Full transparency: all Blu-rays reviewed were provided by Fun City Editions, Arrow Video, MVD, Kino Lorber, and Criterion.
Well, folks, things have heated up considerably since I started doing these reviews last fall. I’ve reached out to so many great distributors and all of them have been kind, helpful, and generous with what they allow access to and there are some genuinely amazing new discoveries this past month.
Joining the round-up we have Arrow Video with its release of post-war Japanese New Wave director Yasuzo Masumura’s cult satire Giant and Toys, a movie about avarice and the water/vinegar mix of western influence on Japanese salaryman culture. In association with Arrow, MVD’s “Rewind Collection” has put out an extended director’s cut of a 1997 Hong Kong action-cinema-inspired barnburner, Drive. Criterion comes in strong with its own underrated film in the Tyrone Power carny-noir Nightmare Alley, based off of the controversial and extremely racy novel of the same name by William Lindsay Gresham. Fun City Editions returns this month with a little seen Robert Forster/Nancy Kwan two-hander called Walking the Edge, a low-budget and slick-sounding neo-noir and revenge film.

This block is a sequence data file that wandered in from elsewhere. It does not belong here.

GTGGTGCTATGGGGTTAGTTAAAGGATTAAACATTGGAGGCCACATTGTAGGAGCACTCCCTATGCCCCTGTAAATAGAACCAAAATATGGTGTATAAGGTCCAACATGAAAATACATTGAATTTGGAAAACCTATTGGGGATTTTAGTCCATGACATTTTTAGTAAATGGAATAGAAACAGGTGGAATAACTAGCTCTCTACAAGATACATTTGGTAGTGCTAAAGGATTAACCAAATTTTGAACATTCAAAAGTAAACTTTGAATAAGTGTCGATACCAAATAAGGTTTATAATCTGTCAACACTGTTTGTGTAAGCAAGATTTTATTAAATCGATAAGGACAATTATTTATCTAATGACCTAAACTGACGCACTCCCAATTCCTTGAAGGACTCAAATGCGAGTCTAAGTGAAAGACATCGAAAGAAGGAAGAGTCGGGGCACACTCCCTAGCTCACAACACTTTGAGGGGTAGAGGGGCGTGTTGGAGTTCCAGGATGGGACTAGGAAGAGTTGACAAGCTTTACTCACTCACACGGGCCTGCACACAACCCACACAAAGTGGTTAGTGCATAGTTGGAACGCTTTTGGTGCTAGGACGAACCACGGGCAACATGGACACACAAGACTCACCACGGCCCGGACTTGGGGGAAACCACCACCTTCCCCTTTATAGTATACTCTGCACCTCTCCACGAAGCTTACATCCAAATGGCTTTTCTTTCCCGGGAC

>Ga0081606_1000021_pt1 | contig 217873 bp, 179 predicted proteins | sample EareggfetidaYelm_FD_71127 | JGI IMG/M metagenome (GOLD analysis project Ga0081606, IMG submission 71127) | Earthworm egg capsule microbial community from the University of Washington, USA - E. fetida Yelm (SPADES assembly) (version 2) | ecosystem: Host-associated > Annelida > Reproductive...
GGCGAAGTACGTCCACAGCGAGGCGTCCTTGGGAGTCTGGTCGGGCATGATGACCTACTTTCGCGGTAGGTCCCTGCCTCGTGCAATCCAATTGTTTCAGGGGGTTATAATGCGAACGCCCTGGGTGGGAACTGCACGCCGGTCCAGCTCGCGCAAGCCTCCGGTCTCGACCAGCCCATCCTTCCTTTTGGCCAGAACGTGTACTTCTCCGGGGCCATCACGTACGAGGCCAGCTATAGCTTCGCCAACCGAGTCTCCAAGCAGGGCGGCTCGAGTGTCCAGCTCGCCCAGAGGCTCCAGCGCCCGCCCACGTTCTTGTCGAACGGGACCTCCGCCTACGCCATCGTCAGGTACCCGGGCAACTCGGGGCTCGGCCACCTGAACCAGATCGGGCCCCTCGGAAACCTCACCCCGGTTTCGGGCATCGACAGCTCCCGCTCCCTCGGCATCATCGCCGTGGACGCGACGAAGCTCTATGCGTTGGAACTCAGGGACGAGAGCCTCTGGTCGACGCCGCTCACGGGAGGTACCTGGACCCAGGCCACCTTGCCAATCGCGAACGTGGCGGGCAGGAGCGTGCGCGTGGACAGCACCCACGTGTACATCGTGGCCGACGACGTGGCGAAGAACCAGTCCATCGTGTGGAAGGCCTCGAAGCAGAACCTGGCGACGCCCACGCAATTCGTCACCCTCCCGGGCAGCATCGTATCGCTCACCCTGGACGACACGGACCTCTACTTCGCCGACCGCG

However, our main segment focuses on two art-centric docs released by Kino Lorber: the impassioned and red-hot Chris McKim documentary about queer East Village artist David Wojnarowicz, Wojanrowicz: F**k You You F*ggot F**ker, as well as the more whimsical and pragmatic look into graphic artist M.C. Escher’s process, life, and dreams with M.C. Escher: Journey to Infinity. Joining me for that segment will be the lovely and engaging new Operations and Visual Arts Manager at the Lotus Education and Arts Foundation, Amanda Hutchins!
Honestly, May has probably been the most interesting month to date, filled with movies packing much style, heft, and aesthetic. Give it a listen and I’m sure you’ll find something to watch while the cicadas hum in the background as spring winds down and summer starts peeking its head through.
Also out this month…
Kino Lorber has put out two films that I think deserve some attention. The first being…